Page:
Universal Flash Storage (UFS) memory cards appear to be on the way, promising faster memory speeds to keep up with ever faster smartphones. Samsung recently announced some details about its first UFS memory cards, and there will be plenty of other manufacturers coming forth with their own models based on the JEDEC Universal Flash Storage 1.0 Card Extension standard over the next year or so.
We’ve actually heard a fair bit about UFS memory in the past, as it’s also looking to replace the eMMC memory modules used for the main storage inside smartphones, Chromebooks, and low cost notebooks. Samsung has actually been using UFS main memory inside its flagship smartphones since the Galaxy S6 and S6 Edge. Here’s a breakdown of the pros, cons, and what we can expect from UFS memory cards in the coming years.
Much faster external memory
Faster data reading and writing speeds are the main benefit that has been presented so far, and in that regard alone UFS is a major step forward over today’s microSD cards. Samsung’s UFS card offers peak read speeds of 530MB/s, which is notably faster than the theoretical maximum 156MB/s bi-directional (full duplex) speed offered by the fastest UHS-II class microSD cards, although these have to rely on the optional Ultra High Speed bus pins that aren’t included in some older devices.
I should note that UHS-II also offers a half duplex mode, which sees its peak read speeds rise to a maximum of 312MB/s. However, half duplex mode only allows data to be sent in one direction at a time (read or write) and not both, unlike full duplex. Since UFS can reach even higher speeds using full duplex communication, it’s not really a one for one for comparison and I’ll only be referring to full duplex speeds from now on.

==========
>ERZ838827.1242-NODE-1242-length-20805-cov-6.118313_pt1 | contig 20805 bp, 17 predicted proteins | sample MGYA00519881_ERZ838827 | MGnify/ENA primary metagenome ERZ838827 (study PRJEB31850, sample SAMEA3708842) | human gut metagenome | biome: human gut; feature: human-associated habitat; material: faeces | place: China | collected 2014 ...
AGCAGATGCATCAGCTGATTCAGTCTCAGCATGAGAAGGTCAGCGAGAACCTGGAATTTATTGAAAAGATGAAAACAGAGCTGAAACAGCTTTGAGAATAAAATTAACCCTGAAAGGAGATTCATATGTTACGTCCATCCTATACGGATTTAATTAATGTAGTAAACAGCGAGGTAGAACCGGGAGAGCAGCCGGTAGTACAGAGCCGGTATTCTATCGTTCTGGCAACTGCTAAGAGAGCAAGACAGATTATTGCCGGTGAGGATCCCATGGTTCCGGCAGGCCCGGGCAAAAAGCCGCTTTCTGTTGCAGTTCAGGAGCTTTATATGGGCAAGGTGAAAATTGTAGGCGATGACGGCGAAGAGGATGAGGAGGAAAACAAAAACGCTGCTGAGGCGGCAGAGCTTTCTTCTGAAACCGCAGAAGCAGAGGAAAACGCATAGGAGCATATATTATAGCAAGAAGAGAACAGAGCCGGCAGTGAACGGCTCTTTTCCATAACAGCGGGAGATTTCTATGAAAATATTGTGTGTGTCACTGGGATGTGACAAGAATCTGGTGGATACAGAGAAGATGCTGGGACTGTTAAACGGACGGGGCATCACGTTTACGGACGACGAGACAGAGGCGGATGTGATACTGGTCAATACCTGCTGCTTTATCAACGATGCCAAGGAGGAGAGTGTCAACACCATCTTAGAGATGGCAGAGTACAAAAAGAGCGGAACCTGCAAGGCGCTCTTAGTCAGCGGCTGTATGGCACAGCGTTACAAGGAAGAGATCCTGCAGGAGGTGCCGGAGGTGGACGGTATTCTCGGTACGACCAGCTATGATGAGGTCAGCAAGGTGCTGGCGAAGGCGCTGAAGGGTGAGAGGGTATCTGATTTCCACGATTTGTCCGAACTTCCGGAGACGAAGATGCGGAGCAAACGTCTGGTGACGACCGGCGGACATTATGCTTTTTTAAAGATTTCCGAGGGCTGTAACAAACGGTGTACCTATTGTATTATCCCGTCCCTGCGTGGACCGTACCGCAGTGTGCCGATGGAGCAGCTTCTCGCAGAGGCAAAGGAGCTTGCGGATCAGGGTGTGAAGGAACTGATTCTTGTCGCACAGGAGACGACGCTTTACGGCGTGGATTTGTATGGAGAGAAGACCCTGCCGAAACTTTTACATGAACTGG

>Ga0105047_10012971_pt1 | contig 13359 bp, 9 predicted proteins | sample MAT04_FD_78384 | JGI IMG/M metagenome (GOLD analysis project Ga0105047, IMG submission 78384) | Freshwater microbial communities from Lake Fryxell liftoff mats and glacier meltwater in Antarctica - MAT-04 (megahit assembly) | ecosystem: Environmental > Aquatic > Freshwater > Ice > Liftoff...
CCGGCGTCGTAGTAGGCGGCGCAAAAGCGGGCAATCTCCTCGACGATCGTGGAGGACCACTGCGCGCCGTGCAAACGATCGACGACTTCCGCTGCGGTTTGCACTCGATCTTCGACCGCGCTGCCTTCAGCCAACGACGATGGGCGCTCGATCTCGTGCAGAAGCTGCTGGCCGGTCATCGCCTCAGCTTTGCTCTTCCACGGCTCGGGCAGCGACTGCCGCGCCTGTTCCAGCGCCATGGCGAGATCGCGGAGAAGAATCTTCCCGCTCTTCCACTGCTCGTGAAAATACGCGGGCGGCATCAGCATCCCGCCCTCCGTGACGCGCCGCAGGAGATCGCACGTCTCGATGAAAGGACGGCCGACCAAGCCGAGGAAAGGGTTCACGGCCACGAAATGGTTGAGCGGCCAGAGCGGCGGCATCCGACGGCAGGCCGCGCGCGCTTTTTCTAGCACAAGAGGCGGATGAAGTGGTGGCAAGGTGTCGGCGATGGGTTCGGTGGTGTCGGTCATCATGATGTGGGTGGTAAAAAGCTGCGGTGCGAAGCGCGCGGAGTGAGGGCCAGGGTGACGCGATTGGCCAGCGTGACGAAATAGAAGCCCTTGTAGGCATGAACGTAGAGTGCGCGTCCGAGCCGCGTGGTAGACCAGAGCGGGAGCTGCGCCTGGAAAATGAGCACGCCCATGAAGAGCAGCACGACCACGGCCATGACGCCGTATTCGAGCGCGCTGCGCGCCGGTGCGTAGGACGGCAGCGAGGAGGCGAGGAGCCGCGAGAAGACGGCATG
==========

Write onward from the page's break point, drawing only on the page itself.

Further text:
In terms of numbers, the first UFS memory cards peak at 530MB/s read and 170MB/s write. While the fastest full duplex UHS-II microSD cards top out at 156MB/s read and 90MB/s write, and UHS-I class cards are a tad slower at 104MB/s read and 60MB/s write.
Input/Output operations per second (IOPS) figures, which Samsung touted during its product announcement, aren’t as useful for judging flash memory performance as they were back in the days of mechanical hard drives, so we won’t pay too much attention to those. Of course, these peak speed numbers should be taken with a pinch of salt too, as there is latency and data about the storage controller that also attributes to the overall performance of memory. Not to mention that random read and write speeds will be slower and performance will degrade somewhat as the memory cards become full.
Even so, it’s sufficient to say that there are some major performance improvements heading our way with UFS, especially in the data reading department. The typical low cost microSD cards on sale now are also much slower than the peak specification. Your regular Class 10 microSD card only promises write speeds of at least 10MB/s. It’s only the expensive V90 branded models that promise at least 90MB/s write speeds, and even then these speeds only apply to new, empty cards. At worst, this means that UFS should be three to five times faster at reading and two to three times faster at writing data than today’s fastest microSD cards.
Ok, so today’s decent microSD cards aren’t running into performance problems when recording 1080p video or transferring 16MP JPEG images off your device. However, the drive towards 4K media, higher resolution and RAW photography, and superior quality gaming assets are pushing the need for faster memory speeds in smartphones. Video buffering times will decrease, thumbnails will appear almost instantaneously, and downloads will be faster, but perhaps the most important boosts come to saving data.
If you own a phone that can shoot in RAW, you’ve probably noticed that it takes longer to save an unprocessed RAW image than it does to convert and save a much smaller JPEG file. That’s simply because huge RAW files to microSD is slow. Similarly, recording 4K or slow-motion video requires faster memory speeds in order to avoid dropped frame and stuttering.